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Can Deliberative Discussions Heal Political Divides?


Published December 13, 2022

A national experiment called “American in One Room” brought together more than 500 randomly selected voters from around the country for a weekend of guided deliberation. Those who participated were more likely in the short run to moderate their political attitudes and more likely in the long run to engage in civil society.

Discussion Questions:

  1. Why do you think people ultimately went back to their old views after the study?
  2. Does this study show a way to reduce polarization permanently? What do you think?

Additional Resources:

  • Read “Is Deliberation an Antidote to Extreme Partisan Polarization? Reflections on ‘America in One Room,’” by James Fishkin, Alice Siu, Larry Diamond, and Norman Bradburn. Available here.
  • Watch “Morris Fiorina on Why Political Parties Have Polarized,” with Morris Fiorina. Available here.
  • Watch “Unstable Majorities,” with Morris Fiorina. Available here.
View Transcript

It’s no secret that American society is bitterly divided, with Americans of one set of political beliefs deeply distrustful of Americans with differing views. It often feels like we are living in different realities, talking past each other and unable to agree on even the most basic facts.

In September 2019, we ran an experiment to see if something could be done to heal our political divides and reduce animosity. 

The experiment was called “America in One Room” and it brought together 523 Americans to a conference center in Dallas, Texas. These Americans were selected randomly and were demographically and politically representative of all registered voters. A representative control group of 844 Americans was also randomly selected, but did not go to Dallas. 

The participants were given briefing materials with expert opinions, from both the left and the right, on the pros and cons of major policies in immigration, healthcare, taxes, the environment, and foreign policy. 

Participants were then randomly assigned to groups of 10-12 people and, with a moderator, engaged in face-to-face discussions on the policy issues. The deliberations spanned 3 days. 

The objective for each group was not to come to a consensus or to change anyone’s mind: it was simply to deliberate on the merits of various policy proposals by listening and sharing opinions. 

Could deliberation of this sort lead ordinary citizens to re-examine their thinking? Could it humanize the so-called “other side” and help people understand where others were coming from?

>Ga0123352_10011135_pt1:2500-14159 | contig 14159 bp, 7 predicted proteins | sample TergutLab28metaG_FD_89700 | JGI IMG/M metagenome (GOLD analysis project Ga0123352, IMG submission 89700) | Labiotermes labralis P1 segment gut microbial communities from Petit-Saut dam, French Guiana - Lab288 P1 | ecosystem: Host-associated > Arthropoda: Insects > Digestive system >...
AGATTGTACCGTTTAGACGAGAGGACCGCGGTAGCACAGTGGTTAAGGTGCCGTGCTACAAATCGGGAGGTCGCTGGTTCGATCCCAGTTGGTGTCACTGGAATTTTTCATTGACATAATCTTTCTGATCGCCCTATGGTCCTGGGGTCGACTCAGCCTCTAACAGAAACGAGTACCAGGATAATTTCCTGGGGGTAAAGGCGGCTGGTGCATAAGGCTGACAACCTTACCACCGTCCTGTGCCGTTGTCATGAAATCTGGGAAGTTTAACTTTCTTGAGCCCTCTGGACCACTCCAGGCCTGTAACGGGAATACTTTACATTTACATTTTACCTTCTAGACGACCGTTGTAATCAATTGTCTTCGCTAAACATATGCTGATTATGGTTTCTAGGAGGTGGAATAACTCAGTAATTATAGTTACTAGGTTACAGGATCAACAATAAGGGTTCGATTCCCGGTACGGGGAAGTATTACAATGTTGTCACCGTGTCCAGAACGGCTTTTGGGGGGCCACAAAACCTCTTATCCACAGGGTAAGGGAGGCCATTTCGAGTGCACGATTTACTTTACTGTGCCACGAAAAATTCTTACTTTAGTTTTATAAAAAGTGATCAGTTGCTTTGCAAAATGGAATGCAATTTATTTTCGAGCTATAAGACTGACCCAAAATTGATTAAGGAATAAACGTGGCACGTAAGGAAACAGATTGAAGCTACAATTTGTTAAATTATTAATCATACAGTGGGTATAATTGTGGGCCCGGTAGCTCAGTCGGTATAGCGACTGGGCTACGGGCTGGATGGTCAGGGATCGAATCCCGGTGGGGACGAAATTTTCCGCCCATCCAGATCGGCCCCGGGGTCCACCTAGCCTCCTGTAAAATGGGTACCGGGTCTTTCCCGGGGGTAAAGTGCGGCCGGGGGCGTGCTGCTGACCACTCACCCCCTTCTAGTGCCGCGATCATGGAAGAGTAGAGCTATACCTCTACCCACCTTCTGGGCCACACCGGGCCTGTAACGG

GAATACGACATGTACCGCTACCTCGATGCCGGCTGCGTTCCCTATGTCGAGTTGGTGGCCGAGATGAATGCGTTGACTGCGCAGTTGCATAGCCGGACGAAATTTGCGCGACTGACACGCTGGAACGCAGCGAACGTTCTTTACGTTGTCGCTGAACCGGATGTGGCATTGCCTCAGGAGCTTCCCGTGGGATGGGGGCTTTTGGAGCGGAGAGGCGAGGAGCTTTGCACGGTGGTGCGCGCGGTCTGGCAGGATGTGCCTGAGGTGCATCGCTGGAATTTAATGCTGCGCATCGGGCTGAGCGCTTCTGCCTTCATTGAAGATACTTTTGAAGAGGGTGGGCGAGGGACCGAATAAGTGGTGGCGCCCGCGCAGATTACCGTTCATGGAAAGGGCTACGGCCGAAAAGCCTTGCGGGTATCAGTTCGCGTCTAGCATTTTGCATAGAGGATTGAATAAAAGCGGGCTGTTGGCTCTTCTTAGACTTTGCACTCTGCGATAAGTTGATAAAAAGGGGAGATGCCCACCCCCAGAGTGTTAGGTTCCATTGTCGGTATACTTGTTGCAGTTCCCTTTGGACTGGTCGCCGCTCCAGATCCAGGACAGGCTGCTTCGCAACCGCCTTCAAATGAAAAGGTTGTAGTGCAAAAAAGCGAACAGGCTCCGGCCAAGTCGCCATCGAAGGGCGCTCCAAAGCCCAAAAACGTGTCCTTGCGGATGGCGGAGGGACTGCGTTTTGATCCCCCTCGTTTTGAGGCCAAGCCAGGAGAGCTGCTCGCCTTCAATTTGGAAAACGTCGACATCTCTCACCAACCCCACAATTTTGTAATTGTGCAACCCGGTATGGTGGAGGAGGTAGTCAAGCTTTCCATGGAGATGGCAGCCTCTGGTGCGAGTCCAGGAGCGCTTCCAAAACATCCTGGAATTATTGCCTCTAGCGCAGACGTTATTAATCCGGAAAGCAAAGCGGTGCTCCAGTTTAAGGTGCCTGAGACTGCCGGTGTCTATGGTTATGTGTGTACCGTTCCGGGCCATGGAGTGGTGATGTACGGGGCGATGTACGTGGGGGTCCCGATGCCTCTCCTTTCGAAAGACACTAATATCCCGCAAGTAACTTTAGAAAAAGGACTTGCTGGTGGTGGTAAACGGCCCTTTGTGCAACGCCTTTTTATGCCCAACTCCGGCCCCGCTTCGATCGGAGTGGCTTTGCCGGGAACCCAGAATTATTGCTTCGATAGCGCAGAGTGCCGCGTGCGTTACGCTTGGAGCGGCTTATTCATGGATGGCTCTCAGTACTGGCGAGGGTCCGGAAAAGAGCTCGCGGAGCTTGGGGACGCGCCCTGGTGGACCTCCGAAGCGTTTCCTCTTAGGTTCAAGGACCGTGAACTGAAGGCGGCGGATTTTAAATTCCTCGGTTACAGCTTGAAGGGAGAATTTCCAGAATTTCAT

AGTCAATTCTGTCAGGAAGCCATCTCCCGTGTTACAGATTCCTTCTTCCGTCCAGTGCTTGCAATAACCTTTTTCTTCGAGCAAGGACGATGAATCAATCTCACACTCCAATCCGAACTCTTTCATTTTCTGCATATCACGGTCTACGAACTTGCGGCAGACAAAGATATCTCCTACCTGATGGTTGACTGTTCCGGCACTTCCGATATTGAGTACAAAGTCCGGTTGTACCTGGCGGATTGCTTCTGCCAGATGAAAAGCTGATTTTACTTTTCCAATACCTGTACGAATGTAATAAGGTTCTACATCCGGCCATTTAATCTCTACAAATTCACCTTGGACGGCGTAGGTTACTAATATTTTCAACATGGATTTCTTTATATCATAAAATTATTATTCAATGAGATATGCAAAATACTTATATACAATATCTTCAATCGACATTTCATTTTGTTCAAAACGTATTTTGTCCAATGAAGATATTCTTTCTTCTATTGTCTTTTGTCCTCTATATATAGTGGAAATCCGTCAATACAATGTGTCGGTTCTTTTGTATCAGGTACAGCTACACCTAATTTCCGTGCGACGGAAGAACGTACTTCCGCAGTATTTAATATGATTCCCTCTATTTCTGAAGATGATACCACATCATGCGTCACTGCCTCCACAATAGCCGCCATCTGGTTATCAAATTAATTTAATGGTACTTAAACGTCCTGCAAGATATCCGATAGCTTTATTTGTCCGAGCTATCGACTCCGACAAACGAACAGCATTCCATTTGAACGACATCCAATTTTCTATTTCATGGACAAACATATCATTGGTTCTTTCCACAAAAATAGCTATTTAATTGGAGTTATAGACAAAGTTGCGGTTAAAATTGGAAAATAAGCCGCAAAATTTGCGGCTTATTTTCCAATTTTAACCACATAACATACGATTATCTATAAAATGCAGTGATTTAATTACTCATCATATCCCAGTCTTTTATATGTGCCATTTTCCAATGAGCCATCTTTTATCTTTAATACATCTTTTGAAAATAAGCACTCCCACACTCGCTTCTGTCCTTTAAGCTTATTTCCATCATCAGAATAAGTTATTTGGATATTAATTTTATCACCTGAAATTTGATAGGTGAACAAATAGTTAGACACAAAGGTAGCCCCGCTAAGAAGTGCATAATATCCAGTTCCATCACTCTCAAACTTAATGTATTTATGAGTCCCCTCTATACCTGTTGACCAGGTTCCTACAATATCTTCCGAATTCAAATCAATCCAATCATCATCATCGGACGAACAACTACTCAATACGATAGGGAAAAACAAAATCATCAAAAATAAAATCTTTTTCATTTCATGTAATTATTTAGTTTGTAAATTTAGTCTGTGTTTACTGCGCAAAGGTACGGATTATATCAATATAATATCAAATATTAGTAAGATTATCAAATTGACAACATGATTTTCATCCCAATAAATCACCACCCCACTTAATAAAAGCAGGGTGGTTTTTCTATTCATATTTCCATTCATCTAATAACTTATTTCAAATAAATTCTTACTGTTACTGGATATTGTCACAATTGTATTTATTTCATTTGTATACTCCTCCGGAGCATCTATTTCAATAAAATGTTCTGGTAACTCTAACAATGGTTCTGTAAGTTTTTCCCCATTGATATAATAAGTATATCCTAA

To answer these questions, we surveyed the participants and the control group just before and just after the deliberations, as well as a year later, before the 2020 general election. 

Our findings were striking: while the control group, as expected, saw basically no change in its positions over the 3 days of deliberation, the participants did. The most polarizing proposals, whether from the left or the right, generally lost support, and a number of more centrist proposals moved to the foreground. Crucially, proposals that were farther on the right typically lost support from Republicans and proposals that were farther on the left lost support from Democrats. 

As an example, support among Republicans for “reducing the number of refugees allowed to resettle in the U.S.” dropped from 66% to 34%, while support among Democrats for a $15 federal minimum wage fell from 83% to 59%. Republican support for using taxes to reduce greenhouse gas emissions went up from 33% to 44%, while Democratic support for the Trans-Pacific Partnership grew from 66% to 88%.

What’s more, Republicans and Democrats reported more positive feelings towards members of the opposite party after the experiment. Among Republicans with the most strongly held policy beliefs, attitudes towards Democrats improved from a 5 on a 100-point scale to 29. For Democrats with the most strongly held policy beliefs, attitudes towards Republicans improved from 8 to 24. 

These short-run results were encouraging, but did they stick? When we ran surveys a year later, in the midst of a heated presidential campaign and the grief and isolation of the COVID-19 pandemic, the answer we found was complicated.

A year later, our participants had for the most part reverted back in their policy views and in their feelings towards those of the opposite party. But one result stood out. 

Participants who had little interest or knowledge of politics and policy were, a year later, more civically engaged than comparable individuals in the control group. By giving them a space to engage in respectful and reasoned political dialogue, to be heard without being drowned out by forcefully held beliefs, we enabled previously disengaged Americans to become more civically engaged. 

A year later, they were more likely to feel that their political views are “worth listening to”, more likely to know who controls the House and the Senate, and more likely to vote.

More research is underway right now to see if experiments like “America in One Room” can be scaled up, perhaps online and even with an AI moderator. 

What if people had the opportunity to deliberate on policy issues with different people more regularly, to debate and disagree without being disagreeable? Our work suggests that such experiences can help reduce political animosity and encourage greater civic engagement.